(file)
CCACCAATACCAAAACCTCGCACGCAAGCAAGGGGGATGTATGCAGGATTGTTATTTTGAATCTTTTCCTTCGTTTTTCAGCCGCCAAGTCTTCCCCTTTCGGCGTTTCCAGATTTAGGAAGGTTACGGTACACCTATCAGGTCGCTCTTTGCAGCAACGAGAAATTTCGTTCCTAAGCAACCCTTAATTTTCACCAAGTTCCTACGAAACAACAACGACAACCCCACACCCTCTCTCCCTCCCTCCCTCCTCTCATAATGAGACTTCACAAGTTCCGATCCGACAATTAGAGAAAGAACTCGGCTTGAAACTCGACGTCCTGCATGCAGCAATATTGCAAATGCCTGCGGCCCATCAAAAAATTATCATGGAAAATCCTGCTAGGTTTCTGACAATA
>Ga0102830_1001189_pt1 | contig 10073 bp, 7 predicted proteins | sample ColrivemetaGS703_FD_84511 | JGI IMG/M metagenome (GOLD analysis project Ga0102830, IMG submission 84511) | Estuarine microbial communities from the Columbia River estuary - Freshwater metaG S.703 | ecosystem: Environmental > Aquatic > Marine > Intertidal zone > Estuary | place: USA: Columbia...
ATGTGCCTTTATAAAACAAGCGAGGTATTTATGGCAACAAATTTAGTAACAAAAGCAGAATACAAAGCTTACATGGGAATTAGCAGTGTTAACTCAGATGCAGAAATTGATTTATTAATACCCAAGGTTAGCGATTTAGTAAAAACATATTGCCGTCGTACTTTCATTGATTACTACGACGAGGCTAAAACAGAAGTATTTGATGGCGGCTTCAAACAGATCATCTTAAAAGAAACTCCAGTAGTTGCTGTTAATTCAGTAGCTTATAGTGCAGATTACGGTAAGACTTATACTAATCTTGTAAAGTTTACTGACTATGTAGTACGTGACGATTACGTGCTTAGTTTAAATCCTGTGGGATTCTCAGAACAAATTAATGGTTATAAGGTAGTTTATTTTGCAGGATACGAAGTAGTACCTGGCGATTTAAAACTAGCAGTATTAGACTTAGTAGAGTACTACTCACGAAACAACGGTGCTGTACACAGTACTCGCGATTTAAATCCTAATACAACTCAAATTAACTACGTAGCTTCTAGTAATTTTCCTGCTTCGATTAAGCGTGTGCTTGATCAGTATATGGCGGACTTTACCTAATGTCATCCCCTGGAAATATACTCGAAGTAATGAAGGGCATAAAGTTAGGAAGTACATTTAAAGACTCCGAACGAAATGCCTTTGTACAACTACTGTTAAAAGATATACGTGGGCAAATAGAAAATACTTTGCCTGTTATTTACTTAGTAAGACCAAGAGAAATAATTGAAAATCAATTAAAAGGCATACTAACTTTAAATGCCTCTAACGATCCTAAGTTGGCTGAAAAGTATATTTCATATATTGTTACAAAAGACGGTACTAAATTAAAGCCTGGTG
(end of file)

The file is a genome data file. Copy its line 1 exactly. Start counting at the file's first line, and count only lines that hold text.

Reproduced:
CCACCAATACCAAAACCTCGCACGCAAGCAAGGGGGATGTATGCAGGATTGTTATTTTGAATCTTTTCCTTCGTTTTTCAGCCGCCAAGTCTTCCCCTTTCGGCGTTTCCAGATTTAGGAAGGTTACGGTACACCTATCAGGTCGCTCTTTGCAGCAACGAGAAATTTCGTTCCTAAGCAACCCTTAATTTTCACCAAGTTCCTACGAAACAACAACGACAACCCCACACCCTCTCTCCCTCCCTCCCTCCTCTCATAATGAGACTTCACAAGTTCCGATCCGACAATTAGAGAAAGAACTCGGCTTGAAACTCGACGTCCTGCATGCAGCAATATTGCAAATGCCTGCGGCCCATCAAAAAATTATCATGGAAAATCCTGCTAGGTTTCTGACAATA